Rockwell Automation is eyeing a hybrid approach for its strategy, moving the manufacturing intelligence and production management components of its FactoryTalk suite to the cloud to benefit from increased processing power and scalability, says Todd Montpas, business manager in Rockwell’s Information Solutions Group. Though quality systems or warehouse and inventory management applications can run effectively in the cloud, it’s a different story for overall equipment effectiveness (OEE) applications related to specific plant-floor equipment. These scenarios require edge-based computing capacity to close the loop on analytics, he says.

“Some data collection and data orchestration services need to remain at the plant level to provide instant feedback to plant personnel,” Montpas says, explaining that OEE cycle time on a machine is 20-45 seconds, so there needs to be a service or piece of software that sits on premise to handle that data collection. “We still need to be able to close the loop at the automation layer or edge devices for things that are time-critical.”

Among its customer base, Beckhoff is seeing increased demand for cloud-based industrial automation applications, in part driven by the rise of the Industrial Internet of Things (IIoT), says Daymon Thompson, the company’s automation specialist for North America. Instead of doing a wholesale migration, most customers are opting for the cloud to benefit new projects, particularly in the area of data dashboards and analytics, where it’s possible to leverage new machine learning capabilities in the cloud to crunch the deluge of data collected by IIoT for business insights, he explains. Although its TwinCAT analytics capabilities can benefit from the cloud’s ability to provide anytime, anywhere data access (real-time updates regarding machine status or problems to a plant worker’s mobile device, for example), it’s a different story for its PLC programming environment, which will remain an on-premise application, he explains.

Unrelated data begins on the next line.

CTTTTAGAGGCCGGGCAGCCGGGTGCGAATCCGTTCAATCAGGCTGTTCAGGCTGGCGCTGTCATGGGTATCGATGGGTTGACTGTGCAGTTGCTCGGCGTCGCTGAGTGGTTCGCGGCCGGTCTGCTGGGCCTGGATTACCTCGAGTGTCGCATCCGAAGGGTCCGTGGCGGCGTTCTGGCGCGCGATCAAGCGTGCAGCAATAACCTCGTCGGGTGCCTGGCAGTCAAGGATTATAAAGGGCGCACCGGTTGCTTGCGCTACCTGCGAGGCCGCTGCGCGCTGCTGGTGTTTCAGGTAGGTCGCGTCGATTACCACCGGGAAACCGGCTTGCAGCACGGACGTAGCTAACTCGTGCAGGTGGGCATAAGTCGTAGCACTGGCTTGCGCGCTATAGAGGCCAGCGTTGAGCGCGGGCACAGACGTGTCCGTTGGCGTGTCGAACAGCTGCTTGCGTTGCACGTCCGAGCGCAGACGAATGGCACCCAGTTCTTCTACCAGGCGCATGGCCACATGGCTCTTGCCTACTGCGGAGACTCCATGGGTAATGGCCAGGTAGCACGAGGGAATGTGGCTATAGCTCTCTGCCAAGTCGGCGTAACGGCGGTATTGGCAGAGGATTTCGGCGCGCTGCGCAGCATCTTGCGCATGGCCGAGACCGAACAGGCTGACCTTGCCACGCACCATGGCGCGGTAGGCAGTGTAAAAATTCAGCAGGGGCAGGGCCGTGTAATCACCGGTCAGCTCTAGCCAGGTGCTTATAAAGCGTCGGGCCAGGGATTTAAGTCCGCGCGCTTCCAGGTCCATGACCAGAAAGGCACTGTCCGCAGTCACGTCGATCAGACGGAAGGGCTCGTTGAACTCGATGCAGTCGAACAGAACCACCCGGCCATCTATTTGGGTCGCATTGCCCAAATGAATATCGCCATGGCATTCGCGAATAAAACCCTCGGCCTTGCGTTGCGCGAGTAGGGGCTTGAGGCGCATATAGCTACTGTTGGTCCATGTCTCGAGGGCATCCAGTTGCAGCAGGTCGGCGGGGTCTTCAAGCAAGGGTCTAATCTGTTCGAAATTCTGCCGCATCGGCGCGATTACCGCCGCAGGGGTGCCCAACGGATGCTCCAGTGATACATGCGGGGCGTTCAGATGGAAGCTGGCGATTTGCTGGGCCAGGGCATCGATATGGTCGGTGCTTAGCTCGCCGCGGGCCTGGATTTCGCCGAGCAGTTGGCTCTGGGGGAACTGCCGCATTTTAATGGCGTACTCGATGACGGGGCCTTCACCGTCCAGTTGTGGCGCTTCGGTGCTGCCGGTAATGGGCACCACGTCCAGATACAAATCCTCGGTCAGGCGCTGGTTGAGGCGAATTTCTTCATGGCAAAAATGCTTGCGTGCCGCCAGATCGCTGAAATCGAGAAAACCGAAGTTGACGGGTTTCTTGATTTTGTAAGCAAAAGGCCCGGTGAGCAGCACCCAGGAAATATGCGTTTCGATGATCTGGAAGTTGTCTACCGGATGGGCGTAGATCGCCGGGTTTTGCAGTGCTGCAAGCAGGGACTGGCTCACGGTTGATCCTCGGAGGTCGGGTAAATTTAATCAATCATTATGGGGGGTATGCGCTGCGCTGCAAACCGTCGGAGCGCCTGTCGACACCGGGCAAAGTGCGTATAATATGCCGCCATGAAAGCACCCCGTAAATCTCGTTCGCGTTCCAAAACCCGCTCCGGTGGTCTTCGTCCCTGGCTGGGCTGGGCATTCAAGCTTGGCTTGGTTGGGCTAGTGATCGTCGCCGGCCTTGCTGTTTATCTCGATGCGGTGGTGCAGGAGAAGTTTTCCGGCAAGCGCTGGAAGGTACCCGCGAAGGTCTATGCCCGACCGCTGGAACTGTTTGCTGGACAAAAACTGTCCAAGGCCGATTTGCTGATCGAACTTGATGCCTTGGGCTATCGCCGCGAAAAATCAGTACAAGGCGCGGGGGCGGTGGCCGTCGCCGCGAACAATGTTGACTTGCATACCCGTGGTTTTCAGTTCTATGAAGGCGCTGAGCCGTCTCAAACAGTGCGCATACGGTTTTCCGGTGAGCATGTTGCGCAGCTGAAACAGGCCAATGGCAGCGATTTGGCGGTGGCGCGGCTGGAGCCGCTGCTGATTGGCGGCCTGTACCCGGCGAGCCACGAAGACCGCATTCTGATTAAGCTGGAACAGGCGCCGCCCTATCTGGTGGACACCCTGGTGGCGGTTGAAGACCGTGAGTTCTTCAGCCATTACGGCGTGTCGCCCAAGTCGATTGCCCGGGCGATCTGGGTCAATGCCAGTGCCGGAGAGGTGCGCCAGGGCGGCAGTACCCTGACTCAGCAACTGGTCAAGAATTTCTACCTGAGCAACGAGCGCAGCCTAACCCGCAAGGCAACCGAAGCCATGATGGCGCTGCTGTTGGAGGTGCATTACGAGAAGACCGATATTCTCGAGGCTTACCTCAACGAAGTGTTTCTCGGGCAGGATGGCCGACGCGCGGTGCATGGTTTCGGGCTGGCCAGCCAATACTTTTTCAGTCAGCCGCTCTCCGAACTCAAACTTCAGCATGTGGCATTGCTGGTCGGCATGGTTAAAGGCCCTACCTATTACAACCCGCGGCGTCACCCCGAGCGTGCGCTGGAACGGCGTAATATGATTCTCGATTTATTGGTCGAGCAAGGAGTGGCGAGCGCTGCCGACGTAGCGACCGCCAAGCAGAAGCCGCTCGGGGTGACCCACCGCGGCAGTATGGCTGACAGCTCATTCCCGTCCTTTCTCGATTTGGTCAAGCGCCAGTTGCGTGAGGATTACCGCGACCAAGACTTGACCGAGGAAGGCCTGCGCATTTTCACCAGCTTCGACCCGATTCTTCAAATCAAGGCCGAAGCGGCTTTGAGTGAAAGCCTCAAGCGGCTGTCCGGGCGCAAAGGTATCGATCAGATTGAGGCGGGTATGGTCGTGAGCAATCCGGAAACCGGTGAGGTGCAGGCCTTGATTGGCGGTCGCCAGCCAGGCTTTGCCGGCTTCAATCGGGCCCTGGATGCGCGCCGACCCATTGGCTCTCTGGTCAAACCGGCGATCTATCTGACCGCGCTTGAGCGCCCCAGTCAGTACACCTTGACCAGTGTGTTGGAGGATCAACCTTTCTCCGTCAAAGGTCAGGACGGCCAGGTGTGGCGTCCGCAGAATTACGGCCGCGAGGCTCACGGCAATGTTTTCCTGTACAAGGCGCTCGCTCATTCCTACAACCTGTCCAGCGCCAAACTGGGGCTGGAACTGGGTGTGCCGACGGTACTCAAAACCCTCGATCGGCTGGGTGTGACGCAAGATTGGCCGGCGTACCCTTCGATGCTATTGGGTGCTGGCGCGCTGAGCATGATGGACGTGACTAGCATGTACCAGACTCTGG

Flexible collaboration and a single source of design data are the biggest benefits of a cloud-based CAD platform like Onshape. Source: Onshape